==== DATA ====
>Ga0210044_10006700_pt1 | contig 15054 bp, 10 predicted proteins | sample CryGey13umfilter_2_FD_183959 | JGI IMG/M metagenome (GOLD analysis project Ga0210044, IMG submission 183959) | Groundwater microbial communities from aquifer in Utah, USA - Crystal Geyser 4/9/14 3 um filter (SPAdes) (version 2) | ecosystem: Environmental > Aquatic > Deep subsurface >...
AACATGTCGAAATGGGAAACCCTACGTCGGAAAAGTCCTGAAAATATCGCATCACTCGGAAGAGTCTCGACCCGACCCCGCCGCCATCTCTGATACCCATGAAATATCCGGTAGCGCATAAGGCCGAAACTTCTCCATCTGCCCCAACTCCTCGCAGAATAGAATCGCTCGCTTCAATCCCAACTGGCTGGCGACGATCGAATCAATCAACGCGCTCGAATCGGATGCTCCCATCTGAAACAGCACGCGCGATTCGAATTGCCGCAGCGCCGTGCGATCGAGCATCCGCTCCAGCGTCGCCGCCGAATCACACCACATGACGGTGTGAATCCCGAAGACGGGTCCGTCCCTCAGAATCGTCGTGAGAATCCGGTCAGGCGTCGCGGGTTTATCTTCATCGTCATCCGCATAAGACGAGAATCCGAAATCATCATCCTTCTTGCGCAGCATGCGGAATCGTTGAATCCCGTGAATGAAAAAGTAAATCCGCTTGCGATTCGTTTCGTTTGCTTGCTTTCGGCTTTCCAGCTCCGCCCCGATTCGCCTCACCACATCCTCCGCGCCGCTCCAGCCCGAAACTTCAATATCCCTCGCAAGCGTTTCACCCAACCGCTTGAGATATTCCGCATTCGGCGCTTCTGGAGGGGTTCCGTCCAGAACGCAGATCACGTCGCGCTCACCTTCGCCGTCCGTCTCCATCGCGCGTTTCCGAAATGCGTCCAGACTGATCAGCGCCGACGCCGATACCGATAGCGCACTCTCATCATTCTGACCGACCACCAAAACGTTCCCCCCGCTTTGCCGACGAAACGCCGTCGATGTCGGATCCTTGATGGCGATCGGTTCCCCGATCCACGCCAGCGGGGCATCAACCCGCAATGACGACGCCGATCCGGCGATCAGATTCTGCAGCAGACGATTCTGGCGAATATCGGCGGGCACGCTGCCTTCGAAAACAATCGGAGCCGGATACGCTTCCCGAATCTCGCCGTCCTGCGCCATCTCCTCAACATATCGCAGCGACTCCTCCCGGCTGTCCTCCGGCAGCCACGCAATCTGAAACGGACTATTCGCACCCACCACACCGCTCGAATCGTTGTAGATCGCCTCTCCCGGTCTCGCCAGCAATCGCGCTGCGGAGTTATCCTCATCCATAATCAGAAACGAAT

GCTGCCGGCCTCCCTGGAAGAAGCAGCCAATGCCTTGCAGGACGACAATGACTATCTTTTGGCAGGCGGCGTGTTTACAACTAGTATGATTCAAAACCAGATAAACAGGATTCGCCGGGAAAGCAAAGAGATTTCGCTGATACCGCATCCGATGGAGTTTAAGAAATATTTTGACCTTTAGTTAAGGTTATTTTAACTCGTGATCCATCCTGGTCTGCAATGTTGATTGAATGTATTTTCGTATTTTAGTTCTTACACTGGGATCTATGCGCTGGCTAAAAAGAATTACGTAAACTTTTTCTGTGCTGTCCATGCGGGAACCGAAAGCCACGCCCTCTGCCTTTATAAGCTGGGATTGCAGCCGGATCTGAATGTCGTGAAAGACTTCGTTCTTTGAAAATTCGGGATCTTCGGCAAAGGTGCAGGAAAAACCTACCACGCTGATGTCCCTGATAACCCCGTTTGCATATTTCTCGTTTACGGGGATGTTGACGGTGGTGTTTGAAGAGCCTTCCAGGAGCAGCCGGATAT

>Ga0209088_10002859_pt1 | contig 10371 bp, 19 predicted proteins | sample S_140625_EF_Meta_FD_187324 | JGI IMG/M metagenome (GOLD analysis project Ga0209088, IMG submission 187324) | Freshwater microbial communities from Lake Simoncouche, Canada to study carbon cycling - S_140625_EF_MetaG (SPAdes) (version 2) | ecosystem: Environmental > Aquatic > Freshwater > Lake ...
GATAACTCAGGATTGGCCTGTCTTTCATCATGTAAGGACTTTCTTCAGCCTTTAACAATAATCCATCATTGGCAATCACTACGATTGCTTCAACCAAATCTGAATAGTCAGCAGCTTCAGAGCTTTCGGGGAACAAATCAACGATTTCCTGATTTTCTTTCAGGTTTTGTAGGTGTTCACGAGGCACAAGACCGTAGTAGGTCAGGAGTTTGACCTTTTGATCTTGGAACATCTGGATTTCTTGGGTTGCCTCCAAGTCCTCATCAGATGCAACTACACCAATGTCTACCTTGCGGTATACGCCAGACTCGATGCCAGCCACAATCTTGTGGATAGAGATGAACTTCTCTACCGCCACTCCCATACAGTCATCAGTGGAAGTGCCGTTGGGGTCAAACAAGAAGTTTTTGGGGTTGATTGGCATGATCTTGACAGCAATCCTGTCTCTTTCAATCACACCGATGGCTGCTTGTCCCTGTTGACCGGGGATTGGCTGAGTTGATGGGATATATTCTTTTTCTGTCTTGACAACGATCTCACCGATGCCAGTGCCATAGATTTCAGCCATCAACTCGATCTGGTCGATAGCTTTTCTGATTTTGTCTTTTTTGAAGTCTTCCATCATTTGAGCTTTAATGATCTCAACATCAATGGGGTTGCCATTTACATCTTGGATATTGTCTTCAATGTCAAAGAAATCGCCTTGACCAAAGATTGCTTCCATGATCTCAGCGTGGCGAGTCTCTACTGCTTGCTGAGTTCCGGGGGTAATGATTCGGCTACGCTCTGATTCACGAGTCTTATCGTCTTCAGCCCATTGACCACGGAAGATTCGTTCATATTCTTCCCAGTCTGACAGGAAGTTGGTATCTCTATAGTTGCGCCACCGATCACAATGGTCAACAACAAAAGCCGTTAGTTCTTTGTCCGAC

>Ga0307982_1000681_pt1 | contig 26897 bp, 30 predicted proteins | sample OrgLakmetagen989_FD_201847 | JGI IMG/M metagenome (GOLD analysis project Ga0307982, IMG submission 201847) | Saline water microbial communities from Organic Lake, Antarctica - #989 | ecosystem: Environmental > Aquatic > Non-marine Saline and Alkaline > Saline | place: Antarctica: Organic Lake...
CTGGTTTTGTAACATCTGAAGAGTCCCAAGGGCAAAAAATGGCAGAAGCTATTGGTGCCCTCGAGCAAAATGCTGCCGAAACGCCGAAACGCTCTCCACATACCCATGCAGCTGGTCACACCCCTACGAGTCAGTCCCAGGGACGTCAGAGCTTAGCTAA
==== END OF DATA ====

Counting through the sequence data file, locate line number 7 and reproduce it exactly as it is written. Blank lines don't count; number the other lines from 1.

CTGGTTTTGTAACATCTGAAGAGTCCCAAGGGCAAAAAATGGCAGAAGCTATTGGTGCCCTCGAGCAAAATGCTGCCGAAACGCCGAAACGCTCTCCACATACCCATGCAGCTGGTCACACCCCTACGAGTCAGTCCCAGGGACGTCAGAGCTTAGCTAA